“One of the secrets of a happy life is continuous small treats.” Iris Murdoch
It’s the time of year when everyone makes cookies and fudge, rich foods appear on banquet tables, and bottles of scotch and gin appear under trees as if brought by elves. Holiday cheer often comes in the form of indulgent food and drink which many of us “should” ourselves into feeling guilty about consuming. This year, I find myself wondering if all the “guilt” does more harm to our health than we could ever do by indulging with pleasure.
Every year, between Thanksgiving and December 31, I make over 350 pieces of candy and distribute them all over the country to family and friends. Anyone I want to thank receives a box of handmade treats, filled with love. There are truffles, caramels, peanut brittle, fruit jellies, peppermint bark, toffee, chocolate covered fruits and nuts, liquid center cherry cordials…every year the selection is different as I play with new recipes and new combinations along with a few tried and true staples. Every piece is hand dipped in tempered chocolate and garnished with an appropriate decoration to make these nuggets as appealing to the eye as the tongue. I believe good food should appeal to ALL of the senses, and the first encounter is typically VISUAL if not olfactory. I’ve been doing this for nearly 15 years, and it’s an incredibly time consuming and somewhat costly venture which I absolutely love. It’s part of what makes the holidays the holidays for me.
And most years, worried about eating something which is “off their list” someone asks what’s in the candy. “Is there corn syrup? All corn syrup is made from GMO corn, you know, and I don’t eat anything with GMOs in it.” “Is the cream in those truffles organic?” “How can you be a heath practitioner and endorse eating so much sugar?”
Well, my friends, here’s the deal – CANDY IS NOT A HEALTH FOOD. Candy is food for the soul and the senses, not for the body. And in my book, sometimes the “unhealthy” foods which make you feel good in your heart are as “good for you” as the “healthy” foods which are nourishing to your cells.
Yes, my caramels contain corn syrup. Yes, I object to commercial food producers using high fructose corn syrup as the primary sweetener in products which are over-sweetened and an every day part of a diet. But in candy (and some other foods), corn syrup serves a purpose. Do you ever wonder why peanut brittle is hard and crunchy while other caramel melts in your mouth? Why some fudge has a wonderfully creamy texture, but some feels gritty?
Chemically, all sugar is made up of hydrogen, carbon, and oxygen molecules which are connected in particular ways, and there are several configurations for these atoms to adopt which result in different crystalline structures for the sugars they form. This crystal structure is affected by temperature, pressure, and which sugars go into the pot.
To make my signature sea salt and lime caramels, I start by melting organic cane sugar in a heavy pan. When the sugar is completely liquid and reaches the color I’m looking for, I add a bit of corn syrup. It cools the mixture slightly, and introduces a new crystal (corn syrup is mostly fructose which has a different crystalline structure than the sucrose in cane sugar) which provides a structure for the melted cane sugar to crystallize around. Next, hot (yes, organic!) heavy cream is added, and the whole mixture is heated to exactly 252 degrees before the salt and lime juice are added. The temperature at the end matters. The temperature of the cream matters. The corn syrup matters. And when all of these elements are present, candy magic happens and you get a sweet, tart, pleasantly salty, melt-in-your-mouth experience. Chemistry in action in a home kitchen.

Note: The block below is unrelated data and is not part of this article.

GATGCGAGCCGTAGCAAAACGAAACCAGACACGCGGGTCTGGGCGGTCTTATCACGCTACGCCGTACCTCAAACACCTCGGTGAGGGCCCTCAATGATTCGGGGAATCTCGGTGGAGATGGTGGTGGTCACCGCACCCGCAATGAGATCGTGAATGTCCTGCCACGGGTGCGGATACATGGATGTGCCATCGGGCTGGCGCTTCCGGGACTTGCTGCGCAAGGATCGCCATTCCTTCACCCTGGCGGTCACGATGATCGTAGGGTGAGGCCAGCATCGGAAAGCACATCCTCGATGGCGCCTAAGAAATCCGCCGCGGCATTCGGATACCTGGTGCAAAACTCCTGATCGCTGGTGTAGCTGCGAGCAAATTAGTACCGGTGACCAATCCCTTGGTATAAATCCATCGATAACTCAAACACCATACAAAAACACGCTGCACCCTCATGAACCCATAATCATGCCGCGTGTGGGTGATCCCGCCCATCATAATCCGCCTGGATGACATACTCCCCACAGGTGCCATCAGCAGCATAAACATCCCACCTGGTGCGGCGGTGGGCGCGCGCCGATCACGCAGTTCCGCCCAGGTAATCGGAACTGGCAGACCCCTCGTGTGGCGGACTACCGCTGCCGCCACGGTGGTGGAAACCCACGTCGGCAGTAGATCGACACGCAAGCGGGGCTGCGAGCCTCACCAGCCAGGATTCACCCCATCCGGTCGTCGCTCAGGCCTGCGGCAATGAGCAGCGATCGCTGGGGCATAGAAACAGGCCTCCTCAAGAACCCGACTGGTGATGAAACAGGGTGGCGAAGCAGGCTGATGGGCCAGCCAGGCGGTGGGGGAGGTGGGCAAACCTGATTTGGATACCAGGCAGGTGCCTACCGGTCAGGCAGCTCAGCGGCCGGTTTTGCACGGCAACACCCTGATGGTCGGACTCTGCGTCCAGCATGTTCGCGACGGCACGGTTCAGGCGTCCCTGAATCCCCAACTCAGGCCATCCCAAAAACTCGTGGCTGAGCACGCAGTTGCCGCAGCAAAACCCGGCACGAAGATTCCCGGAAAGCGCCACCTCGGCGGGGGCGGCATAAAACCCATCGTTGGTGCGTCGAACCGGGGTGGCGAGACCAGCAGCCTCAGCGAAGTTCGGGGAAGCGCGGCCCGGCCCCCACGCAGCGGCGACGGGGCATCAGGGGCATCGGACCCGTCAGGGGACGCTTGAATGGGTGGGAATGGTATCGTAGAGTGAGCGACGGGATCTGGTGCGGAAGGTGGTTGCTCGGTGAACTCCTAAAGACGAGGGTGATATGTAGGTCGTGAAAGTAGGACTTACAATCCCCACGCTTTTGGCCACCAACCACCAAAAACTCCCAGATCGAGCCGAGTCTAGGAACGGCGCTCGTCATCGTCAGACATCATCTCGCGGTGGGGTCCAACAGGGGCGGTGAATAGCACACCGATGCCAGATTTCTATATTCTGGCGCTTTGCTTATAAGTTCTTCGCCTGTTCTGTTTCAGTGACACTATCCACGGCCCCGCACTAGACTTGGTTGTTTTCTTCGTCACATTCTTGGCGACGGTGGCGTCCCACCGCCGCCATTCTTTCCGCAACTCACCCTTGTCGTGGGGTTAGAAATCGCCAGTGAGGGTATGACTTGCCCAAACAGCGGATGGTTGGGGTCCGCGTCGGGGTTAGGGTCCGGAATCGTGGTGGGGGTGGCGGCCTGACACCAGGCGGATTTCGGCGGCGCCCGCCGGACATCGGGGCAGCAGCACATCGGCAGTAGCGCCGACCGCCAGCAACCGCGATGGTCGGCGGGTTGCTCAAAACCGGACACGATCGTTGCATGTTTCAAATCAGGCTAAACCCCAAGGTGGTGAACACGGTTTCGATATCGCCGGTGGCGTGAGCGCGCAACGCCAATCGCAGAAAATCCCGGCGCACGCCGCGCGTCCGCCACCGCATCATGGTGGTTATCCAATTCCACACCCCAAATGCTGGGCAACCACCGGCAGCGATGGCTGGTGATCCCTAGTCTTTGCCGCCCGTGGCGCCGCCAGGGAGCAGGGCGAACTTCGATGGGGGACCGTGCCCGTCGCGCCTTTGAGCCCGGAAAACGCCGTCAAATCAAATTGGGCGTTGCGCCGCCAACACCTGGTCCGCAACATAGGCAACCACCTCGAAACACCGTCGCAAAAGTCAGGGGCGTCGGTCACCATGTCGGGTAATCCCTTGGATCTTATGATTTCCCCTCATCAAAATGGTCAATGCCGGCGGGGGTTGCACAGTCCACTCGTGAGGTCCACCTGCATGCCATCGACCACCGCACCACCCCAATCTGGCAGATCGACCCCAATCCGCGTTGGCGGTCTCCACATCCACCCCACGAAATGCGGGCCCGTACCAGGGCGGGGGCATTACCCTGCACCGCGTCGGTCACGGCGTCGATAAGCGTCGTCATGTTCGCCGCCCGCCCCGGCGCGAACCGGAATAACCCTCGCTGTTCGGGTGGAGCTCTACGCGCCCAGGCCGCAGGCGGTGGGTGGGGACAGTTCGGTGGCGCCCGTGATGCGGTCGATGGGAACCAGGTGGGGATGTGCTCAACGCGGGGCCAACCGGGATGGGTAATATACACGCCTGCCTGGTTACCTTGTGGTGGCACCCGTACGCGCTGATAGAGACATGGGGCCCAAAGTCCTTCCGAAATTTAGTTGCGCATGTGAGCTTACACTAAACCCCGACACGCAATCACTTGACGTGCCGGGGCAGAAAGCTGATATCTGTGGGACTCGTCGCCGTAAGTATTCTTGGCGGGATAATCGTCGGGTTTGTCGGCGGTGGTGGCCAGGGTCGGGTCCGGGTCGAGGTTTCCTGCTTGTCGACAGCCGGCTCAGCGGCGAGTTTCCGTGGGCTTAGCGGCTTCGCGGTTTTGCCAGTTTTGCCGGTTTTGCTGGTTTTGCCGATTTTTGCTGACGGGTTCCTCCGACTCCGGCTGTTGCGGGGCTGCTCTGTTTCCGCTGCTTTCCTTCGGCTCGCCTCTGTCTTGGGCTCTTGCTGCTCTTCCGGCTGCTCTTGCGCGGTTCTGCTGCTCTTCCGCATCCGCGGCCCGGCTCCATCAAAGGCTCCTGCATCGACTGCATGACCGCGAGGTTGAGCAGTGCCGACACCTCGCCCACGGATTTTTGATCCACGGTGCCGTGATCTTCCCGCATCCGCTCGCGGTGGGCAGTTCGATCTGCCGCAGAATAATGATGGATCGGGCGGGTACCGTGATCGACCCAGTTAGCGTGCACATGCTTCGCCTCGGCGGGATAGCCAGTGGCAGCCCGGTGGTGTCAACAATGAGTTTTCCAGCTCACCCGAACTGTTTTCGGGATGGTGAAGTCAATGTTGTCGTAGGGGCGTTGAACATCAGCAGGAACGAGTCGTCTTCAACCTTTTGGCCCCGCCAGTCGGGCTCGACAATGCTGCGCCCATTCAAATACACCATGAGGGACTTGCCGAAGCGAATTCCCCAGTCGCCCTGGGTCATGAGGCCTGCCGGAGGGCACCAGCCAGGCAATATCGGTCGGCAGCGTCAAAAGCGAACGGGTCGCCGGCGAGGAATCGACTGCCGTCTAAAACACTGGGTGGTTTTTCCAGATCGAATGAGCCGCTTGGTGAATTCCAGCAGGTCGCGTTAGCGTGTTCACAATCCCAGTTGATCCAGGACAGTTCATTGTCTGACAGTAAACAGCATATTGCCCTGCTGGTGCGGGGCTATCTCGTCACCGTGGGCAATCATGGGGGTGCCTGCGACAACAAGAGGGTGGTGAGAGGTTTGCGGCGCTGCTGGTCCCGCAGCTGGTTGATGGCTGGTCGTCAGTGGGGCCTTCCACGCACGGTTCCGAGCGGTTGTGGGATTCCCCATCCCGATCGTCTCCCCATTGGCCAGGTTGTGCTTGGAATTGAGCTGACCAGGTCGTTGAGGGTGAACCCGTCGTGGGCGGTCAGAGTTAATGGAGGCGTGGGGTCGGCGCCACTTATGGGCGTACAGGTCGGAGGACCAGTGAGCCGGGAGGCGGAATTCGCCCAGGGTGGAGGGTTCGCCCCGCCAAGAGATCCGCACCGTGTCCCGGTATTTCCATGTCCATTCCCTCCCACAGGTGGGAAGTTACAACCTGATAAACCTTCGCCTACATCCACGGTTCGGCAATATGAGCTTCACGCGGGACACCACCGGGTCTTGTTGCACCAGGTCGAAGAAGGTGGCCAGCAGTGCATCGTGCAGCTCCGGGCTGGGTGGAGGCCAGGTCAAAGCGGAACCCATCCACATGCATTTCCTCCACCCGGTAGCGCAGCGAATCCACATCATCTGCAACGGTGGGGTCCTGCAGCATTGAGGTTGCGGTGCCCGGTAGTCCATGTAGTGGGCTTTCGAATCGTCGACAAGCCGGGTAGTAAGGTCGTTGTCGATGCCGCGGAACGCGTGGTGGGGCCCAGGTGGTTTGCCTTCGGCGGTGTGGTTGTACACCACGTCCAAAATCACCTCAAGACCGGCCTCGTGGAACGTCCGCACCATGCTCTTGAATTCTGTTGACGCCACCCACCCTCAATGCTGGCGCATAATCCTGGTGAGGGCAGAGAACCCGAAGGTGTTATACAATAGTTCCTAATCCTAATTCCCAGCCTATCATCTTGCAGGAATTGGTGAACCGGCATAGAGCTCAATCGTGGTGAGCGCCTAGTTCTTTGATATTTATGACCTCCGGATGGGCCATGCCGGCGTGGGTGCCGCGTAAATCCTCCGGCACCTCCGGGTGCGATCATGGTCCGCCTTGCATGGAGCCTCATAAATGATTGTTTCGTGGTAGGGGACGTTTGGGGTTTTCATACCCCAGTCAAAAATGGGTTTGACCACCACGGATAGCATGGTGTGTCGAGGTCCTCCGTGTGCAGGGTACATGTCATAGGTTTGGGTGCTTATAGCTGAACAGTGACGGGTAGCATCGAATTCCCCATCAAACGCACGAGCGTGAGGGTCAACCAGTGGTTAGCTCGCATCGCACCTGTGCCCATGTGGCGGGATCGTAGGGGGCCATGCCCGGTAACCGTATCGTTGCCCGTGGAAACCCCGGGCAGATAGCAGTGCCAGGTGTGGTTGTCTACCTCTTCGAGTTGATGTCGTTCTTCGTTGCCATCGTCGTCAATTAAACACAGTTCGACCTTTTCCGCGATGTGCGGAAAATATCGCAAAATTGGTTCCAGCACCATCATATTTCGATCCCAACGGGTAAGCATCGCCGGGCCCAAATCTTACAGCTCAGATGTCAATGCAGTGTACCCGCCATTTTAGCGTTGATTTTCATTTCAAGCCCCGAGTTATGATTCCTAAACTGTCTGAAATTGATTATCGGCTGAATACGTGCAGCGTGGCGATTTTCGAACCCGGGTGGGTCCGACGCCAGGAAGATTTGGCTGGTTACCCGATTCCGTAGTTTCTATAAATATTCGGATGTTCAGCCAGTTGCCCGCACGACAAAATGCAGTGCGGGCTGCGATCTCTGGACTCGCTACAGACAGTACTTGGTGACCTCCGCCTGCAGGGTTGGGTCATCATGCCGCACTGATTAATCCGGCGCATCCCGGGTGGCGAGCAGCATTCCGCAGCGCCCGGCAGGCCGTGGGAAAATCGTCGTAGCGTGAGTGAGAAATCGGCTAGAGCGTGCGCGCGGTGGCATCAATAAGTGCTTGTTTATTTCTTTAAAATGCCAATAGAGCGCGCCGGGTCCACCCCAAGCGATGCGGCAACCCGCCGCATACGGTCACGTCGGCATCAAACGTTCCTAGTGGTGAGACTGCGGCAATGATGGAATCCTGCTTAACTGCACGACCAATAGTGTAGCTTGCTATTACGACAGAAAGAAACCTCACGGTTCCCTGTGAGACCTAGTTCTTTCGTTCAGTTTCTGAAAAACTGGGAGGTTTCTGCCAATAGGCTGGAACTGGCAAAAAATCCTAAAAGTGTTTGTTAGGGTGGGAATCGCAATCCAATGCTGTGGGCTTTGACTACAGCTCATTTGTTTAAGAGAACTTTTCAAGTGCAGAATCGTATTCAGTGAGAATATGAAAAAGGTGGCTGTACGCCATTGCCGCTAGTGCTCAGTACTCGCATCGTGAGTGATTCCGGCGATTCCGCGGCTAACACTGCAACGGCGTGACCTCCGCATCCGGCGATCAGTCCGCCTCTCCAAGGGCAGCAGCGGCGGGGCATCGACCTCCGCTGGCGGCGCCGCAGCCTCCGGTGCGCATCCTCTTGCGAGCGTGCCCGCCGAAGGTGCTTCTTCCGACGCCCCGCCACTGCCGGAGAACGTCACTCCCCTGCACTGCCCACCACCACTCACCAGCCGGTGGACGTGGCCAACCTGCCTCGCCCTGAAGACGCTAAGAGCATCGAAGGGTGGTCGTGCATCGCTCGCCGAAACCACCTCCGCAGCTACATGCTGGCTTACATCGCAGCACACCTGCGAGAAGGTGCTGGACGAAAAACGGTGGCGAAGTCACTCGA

Let’s put the corn syrup in perspective. There are 2 tablespoons of corn syrup in this recipe. A recipe makes an 8×8 inch pan of caramel, which yields between 72-81 pieces of candy once it’s cut into pieces and dipped in chocolate to make bite-sized pieces of yumminess. I haven’t done the math to see just how much corn syrup and potential GMO there is per piece, but I can say it is VERY little. In this case, the risk to your health from worrying about consuming the GMO corn syrup is far greater than the risk to your health from eating a piece (or 3) of this caramel.
My point here isn’t to rant about my friends or to go on a crusade about the evils of corn syrup. My point is that food, in and of itself, is not “healthy” or “unhealthy”. Food is made of various chemicals (think proteins/amino acids, fats/fatty acids, sugars, vitamins, minerals, fiber) which individually and synergistically have an impact on physiology once they have been chewed, swallowed, and processed by stomach acid pancreatic juices. Too much of virtually ANYTHING is “bad” for you, and not enough of many things is equally “bad”. If your diet consisted of only kale, you would not be “healthy”. Sugar, even corn syrup, is not inherently unhealthy or bad for you, but can be terrible when you eat too much of it and it’s out of balance with other nutrients you need. Add to this that food nourishes not just your body, but also your spirit, and you can see that obsessing over the quality/source/ingredients in everything you eat can be just as “bad” as eating too much of the wrong things.
So what’s an omnivore who wants to optimize their food for health to do? Make the majority of your diet whole foods and organic when reasonable (think availability, quality of the product, and cost). Enjoy meats in moderation and purchase the highest quality you can afford. Limit (note that I didn’t say “avoid like the plague!) alcohol, gluten, dairy, and simple sugars which can be inflammatory when you eat too much of them. Avoid foods you have known sensitivities to. And whatever else you do, take time with your meals and ENJOY the simple sensual pleasure of nourishing yourself, body and soul.